5 Star Bank — one of the healthiest of the locally chartered banks — will open a branch on the north end of town the first week in October.
Not only is the bank growing, but it’s building the branch from the ground up — unusual in a day and age during which growth, when it does occur, often involves acquiring existing branches from faltering banks.
For example, Ent Federal Credit Union this spring moved its 1,600-square-foot Falcon branch from a shopping center into a 5,200-square-foot stand-alone building.
First Commercial Bank, which is headquartered in Lone Tree and has a branch in downtown Colorado Springs, added two branches to its bank earlier this year by acquiring them from Liberty Bank Group in Denver.
New-construction bank branches, however, have been few and far between in the past couple of years.
The contractor for 5 Star’s project, GE Johnson, is ahead of schedule, said 5 Star’s president, Mike League. The bank’s new digs are in the Corporate Offices Property Trust Business Park, at the corner of Interquest Parkway and New Allegiance Drive, off Interstate 25.
“We’re betting on the future of the Springs and betting on the growth of the north corridor,” League said.
The 5,000-square-foot branch, with a $2 million price tag, will be staffed with about eight employees, a teller line, six offices, a conference room and a drive-through window.
It will also house a new mortgage department. At the end of this month, the bank also will begin offering mortgage services through PHH Mortgage, a private-label outsourcing operation, at its three other branches: downtown on Sahwatch Street, Lake Plaza Drive and on Peterson Air Force Base.
Like any good banker, he attributes the bank’s strength to conservative strategies.
“My approach is to look at the long-term interests of the bank … and have prudent growth, with acceptable margins and spreads,” he said. “In today’s environment, you have to manage interest-rate risk, credit risk and reputation risk.
“It’s a competitive environment, but you can’t get caught in the current pricing environment,” League said, referring to the interest-rate game that many banks play in a bid to attract deposits.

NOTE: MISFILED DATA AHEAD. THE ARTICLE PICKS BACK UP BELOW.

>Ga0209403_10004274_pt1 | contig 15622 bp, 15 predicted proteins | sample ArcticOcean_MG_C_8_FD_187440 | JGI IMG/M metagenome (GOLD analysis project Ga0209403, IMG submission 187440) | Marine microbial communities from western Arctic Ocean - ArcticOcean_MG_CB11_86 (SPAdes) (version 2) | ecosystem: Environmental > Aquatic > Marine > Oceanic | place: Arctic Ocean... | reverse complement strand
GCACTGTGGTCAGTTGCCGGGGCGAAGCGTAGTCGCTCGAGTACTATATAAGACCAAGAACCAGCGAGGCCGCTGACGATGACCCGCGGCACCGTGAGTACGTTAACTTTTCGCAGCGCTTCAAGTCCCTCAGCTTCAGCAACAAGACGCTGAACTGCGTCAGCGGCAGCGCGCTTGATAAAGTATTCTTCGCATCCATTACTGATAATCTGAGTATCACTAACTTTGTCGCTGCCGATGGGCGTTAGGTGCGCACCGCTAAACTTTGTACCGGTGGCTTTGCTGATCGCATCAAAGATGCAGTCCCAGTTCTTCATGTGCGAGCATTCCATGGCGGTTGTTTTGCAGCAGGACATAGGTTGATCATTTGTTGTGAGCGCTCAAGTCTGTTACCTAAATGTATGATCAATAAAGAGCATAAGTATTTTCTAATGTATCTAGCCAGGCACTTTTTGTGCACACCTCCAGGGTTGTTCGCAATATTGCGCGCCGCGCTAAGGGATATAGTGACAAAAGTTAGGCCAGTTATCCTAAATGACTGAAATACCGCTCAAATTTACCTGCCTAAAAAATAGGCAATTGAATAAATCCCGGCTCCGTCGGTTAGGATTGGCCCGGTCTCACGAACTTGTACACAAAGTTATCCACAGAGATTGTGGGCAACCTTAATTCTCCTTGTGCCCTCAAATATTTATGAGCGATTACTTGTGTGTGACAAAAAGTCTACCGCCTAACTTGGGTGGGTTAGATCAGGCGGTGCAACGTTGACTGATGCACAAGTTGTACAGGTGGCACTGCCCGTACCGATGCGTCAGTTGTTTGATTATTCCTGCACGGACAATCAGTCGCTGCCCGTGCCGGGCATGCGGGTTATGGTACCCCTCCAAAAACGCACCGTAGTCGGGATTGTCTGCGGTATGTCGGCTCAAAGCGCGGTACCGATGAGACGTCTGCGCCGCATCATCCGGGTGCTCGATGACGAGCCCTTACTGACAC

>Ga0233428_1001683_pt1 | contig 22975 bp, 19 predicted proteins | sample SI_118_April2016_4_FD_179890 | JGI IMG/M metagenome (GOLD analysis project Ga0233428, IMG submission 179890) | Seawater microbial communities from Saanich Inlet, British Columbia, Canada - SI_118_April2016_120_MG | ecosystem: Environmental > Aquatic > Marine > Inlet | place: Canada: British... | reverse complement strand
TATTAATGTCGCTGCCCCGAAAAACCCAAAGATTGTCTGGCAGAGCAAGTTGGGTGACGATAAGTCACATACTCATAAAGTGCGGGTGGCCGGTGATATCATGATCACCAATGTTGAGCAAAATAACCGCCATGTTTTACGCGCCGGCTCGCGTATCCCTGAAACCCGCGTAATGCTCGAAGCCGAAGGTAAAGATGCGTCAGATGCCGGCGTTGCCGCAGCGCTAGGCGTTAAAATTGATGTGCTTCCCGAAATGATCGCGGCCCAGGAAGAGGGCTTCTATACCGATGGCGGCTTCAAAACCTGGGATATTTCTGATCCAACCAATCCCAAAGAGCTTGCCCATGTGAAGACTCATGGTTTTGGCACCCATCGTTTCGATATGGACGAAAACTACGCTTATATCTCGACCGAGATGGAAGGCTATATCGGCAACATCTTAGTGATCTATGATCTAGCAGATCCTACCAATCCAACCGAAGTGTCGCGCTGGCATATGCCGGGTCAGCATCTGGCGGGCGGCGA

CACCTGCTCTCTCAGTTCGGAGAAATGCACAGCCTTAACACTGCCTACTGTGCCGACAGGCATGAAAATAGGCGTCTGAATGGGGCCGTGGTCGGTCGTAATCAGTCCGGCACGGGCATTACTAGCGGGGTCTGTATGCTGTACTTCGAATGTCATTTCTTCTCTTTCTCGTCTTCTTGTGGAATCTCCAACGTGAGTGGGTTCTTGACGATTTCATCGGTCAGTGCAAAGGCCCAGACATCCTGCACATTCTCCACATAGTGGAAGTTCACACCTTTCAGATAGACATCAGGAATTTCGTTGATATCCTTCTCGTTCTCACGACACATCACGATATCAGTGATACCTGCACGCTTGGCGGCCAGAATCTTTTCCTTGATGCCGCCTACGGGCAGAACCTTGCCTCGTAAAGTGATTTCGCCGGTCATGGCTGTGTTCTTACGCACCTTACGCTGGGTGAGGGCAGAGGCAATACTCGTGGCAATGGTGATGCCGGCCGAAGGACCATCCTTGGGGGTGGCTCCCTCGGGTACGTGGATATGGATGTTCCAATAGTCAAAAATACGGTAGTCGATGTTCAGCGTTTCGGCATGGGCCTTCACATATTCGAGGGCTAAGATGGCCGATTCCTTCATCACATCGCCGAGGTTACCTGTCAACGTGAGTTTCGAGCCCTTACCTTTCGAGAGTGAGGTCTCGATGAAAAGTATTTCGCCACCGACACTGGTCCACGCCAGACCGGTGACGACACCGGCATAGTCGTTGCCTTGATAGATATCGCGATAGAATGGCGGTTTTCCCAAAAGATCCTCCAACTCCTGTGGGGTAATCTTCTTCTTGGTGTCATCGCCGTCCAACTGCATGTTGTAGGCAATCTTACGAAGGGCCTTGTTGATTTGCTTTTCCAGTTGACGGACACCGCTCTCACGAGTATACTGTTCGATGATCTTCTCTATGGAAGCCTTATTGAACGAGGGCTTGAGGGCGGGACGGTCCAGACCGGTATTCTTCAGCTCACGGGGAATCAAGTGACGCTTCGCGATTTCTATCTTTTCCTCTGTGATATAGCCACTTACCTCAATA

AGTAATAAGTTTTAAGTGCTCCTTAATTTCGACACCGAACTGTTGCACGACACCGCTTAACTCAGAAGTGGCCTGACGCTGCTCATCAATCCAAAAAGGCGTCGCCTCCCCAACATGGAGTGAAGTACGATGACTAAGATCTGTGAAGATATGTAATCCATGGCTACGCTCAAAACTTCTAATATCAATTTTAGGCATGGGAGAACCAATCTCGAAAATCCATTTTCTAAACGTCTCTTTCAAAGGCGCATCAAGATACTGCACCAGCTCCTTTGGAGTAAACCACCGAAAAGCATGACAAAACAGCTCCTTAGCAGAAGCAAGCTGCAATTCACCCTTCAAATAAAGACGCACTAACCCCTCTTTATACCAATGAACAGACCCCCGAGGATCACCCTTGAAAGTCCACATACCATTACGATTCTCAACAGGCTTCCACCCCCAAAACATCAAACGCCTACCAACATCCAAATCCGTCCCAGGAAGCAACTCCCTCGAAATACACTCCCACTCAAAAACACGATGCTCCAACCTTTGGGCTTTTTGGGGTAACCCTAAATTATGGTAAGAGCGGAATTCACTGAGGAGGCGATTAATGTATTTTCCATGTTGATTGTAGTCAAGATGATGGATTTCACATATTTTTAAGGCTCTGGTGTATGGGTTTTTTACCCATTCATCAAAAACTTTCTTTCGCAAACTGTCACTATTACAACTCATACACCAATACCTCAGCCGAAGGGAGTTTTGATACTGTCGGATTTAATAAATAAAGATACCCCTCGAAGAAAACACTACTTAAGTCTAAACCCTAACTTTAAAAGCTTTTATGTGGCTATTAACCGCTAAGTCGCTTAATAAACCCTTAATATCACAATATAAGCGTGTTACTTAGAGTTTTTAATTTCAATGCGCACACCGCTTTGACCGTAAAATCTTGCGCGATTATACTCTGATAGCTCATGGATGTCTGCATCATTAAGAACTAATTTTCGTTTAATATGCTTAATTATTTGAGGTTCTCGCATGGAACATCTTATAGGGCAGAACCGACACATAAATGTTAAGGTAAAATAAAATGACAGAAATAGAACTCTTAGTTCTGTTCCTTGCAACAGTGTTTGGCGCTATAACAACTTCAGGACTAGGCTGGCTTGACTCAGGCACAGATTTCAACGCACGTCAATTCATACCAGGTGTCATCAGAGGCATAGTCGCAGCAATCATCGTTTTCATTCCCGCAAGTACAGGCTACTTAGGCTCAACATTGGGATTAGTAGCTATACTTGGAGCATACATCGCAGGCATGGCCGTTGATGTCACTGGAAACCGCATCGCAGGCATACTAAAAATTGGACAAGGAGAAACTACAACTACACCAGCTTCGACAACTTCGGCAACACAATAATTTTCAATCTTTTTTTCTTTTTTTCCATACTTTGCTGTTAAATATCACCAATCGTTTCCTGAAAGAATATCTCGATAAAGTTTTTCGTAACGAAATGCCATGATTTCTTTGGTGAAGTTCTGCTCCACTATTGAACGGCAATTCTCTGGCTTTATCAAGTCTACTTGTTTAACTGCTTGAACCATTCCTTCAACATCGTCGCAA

It also helps that after selling its $67-million credit-card loan portfolio in April, the bank has additional liquidity to work with.
And so, while other local banks are struggling to stay afloat, League is in the uncommon position of choosing when, where and how to grow. In the next year or so, he plans to open another branch in the south end of the metro area.
Although the economy has started a slow recovery, in Colorado, loans 30 days or more past due as a percentage of total loans increased year-over-year in the second quarter, from 2.85 to 3.11 percent. That’s a decrease from the first quarter of this year, when that figure was 3.6 percent.
However, loans 90 days or more past due not only increased nearly 1 percent year-over-year for the second quarter, from 1.35 to 2.33 percent, but also increased from 2.04 percent in the first quarter.
Loan concentrations — loans as a percentage of a bank’s total risk-based capital — showed some improvement.
Although commercial and industrial loan concentrations edged up slightly from the first quarter, from 46.9 to 48.4 percent, commercial real estate loans — the bane of the state’s banking industry — dropped from 265.4 percent in the first quarter to 251.1 percent.
Tier 1 capital remained flat from the first quarter, at 8.91 percent, as did net loans to assets at 62.6 percent.
With 43 of the state’s 143 institutions, Colorado Springs captured $5.7 billion of the state’s nearly $68 billion in deposits, according to the latest Federal Deposit Insurance Corp. statistics.
Rebecca Tonn can be reached at email@example.com or 719-329-5229. Friend her on Facebook.